DMD: Going back to your earlier work with vintage magazines, what do you make of the idea the collection that you’ve collaborated on with Hedi will one day be seen in its own vintage magazines? Does that cycle intrigue you?
DK: I thought about it in a slightly different way because when I saw the models wearing this clothing – and a lot of the clothing wasn’t specific to my texts or my imagery but was Hedi’s end of the project; the leather jackets, the jeans and everything, the look obviously had a retro or nostalgic kind of feel. So I was thinking to myself that this was actually my current again: all of the subject matter that I had originally looked at was suddenly fresh. In a way as it gets covered in magazines, it’s come full circle. I hadn’t even thought of it in those terms. That’s actually a fantastic way to look at it. I have to start buying a lot of magazines.
DMD: Did the collection remind you of your own youth?
DK: Yes. It does remind me a lot of my childhood in the 70s. Particularly the way the clothing is worn reminded me of the way people looked in a much different era. I typically don’t wear a lot of clothing that has a lot of text on it, advertisements for sports teams or things like that and it’s really great to see the way [the artwork] accentuates the pieces. It looks really fantastic with the text. It will be great to see people wearing this clothing on the streets of New York for sure.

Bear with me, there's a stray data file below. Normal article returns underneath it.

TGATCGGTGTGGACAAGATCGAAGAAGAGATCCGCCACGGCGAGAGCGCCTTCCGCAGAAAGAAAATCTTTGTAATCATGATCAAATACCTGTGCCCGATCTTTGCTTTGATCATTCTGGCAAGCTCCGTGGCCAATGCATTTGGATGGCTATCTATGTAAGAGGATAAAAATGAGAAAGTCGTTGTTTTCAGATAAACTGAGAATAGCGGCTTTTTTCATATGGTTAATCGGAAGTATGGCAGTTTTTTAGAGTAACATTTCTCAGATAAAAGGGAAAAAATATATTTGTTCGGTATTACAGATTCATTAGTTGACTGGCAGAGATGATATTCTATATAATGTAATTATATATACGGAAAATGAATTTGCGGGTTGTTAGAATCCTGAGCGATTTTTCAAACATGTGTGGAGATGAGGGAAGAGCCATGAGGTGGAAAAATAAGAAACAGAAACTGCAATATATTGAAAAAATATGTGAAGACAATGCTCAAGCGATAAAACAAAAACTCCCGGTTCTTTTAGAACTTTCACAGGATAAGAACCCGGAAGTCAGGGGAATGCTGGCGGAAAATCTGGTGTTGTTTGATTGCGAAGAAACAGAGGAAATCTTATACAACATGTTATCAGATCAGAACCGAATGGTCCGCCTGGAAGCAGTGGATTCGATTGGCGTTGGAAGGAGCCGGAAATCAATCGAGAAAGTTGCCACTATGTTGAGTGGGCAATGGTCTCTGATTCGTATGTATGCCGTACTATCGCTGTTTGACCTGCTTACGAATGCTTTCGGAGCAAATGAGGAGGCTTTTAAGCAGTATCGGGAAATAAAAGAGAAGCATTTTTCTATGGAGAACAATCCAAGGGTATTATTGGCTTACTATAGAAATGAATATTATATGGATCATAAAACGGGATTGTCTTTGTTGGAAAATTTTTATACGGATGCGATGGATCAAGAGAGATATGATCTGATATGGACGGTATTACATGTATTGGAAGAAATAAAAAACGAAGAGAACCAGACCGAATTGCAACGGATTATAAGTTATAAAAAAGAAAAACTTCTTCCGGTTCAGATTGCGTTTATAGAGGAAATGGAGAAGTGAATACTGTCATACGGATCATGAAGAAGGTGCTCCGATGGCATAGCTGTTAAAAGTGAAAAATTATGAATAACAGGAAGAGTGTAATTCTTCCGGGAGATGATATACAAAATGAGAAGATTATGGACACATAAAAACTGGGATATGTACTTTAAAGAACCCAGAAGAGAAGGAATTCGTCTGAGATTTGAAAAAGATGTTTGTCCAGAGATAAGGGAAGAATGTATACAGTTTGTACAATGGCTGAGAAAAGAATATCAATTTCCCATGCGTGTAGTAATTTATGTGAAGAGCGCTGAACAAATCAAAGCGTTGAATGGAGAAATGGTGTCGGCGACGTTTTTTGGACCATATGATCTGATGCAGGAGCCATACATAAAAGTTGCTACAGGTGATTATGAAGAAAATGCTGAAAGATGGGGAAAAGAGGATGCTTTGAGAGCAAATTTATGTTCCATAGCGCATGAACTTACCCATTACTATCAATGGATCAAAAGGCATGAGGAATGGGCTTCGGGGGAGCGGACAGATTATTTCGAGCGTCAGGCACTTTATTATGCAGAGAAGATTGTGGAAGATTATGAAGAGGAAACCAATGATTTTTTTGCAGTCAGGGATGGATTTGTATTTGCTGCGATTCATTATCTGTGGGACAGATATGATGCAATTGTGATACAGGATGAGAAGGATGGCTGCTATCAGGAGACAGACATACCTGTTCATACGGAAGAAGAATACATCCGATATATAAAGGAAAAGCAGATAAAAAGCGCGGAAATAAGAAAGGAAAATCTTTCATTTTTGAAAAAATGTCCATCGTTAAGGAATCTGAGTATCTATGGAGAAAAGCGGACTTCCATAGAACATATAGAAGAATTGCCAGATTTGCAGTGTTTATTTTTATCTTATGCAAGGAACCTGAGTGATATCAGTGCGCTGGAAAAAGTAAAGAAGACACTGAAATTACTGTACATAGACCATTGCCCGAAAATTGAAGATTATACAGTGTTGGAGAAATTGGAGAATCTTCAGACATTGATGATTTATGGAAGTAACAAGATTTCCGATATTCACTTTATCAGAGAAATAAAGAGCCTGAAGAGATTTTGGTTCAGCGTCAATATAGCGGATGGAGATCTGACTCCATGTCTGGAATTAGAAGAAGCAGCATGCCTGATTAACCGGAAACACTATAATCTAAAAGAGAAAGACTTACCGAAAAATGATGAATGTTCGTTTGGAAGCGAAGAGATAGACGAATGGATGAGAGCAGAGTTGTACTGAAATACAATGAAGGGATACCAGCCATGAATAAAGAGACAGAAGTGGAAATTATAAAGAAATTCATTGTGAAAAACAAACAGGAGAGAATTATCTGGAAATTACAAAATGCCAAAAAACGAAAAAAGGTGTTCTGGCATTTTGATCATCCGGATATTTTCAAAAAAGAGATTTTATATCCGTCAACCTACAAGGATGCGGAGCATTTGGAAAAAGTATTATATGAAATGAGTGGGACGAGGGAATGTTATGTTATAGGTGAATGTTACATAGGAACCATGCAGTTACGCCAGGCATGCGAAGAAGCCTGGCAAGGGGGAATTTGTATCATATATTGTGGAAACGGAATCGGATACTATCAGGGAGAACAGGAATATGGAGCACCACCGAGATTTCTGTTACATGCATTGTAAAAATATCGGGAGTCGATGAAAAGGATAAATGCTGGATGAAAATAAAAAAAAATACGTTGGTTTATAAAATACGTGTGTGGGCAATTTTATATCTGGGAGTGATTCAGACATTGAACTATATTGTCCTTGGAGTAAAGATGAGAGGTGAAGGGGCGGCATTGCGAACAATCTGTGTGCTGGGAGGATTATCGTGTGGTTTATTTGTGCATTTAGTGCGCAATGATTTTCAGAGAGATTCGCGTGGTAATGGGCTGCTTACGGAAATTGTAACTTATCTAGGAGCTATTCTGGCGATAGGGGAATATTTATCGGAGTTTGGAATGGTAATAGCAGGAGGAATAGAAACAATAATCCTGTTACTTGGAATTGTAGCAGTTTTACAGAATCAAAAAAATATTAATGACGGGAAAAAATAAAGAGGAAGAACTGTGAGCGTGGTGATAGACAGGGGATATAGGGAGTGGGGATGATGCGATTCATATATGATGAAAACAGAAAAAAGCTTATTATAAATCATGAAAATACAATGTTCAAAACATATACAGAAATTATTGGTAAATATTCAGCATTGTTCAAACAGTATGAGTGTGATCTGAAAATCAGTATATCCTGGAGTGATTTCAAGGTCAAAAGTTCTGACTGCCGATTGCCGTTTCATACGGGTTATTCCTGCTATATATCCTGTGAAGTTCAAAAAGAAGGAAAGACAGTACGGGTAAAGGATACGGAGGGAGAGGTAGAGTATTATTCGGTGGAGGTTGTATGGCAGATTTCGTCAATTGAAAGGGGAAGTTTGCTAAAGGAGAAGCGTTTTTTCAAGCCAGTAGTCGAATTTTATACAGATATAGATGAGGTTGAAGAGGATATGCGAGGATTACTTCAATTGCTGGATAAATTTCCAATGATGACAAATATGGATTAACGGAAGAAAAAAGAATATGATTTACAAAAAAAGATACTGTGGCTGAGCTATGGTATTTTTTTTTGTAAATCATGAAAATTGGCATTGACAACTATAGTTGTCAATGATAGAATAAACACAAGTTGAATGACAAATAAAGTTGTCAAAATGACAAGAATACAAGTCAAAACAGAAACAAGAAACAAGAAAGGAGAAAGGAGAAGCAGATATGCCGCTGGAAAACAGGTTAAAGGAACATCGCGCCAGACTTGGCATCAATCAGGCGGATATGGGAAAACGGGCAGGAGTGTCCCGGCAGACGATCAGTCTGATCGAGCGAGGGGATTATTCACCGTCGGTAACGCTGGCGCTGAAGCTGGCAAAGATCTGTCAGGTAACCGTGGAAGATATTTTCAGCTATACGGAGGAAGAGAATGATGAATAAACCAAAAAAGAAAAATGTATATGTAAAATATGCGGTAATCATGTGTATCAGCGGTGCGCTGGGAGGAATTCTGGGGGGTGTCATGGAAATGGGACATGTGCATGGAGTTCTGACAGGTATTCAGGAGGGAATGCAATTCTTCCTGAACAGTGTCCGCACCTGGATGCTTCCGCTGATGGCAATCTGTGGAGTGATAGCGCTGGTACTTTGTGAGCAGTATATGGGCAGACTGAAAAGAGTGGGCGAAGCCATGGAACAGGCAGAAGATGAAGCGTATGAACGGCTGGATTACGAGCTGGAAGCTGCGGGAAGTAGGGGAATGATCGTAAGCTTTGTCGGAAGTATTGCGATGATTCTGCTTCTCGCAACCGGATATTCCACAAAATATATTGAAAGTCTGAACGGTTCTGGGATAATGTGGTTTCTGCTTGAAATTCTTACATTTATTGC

DMD: Your work becomes ‘alive’, beyond the canvas…
DK: Before I met Hedi I would sometimes use my painting as the theme for a t-shirt or a pin that people would wear at openings. At one point I made wine labels and I dressed a bunch of bottles with them. So I always liked interaction. I’d made furniture also and had that as part of my exhibition. I’ve always wanted the audience to be able to participate in the exhibition on a different level than just walking in and viewing the show. This does take it to a whole other level because it transcends the exhibition entirely. It’s pretty dynamite.
DMD: Do you employ the computer in your work or is it more strictly about the hand? I ask because one thing I really got from the collection was that it had a pre-digital warmth which seems almost mythical now – you know this kind of celebration of living before cyber distraction.
DK: Well, it’s funny. I always joke with people that I make handmade memes. And analogue Twitter feed [laughs]. As the work developed, particularly in the last couple of years, I began to understand what the text was going to be before I got to painting. So I began to map out all of the text prior using masking tape. When it’s peeled away, it becomes very sharp and otherworldly, like it was done through a computer – but no computer was used to make these things. It’s kind of a fantastic technique in a way, it does fool your mind. Like many people I’m active on Instagram and the work looks terrific there, looking like they were produced somehow digitally. But they were never, they were just photographed digitally. That’s it.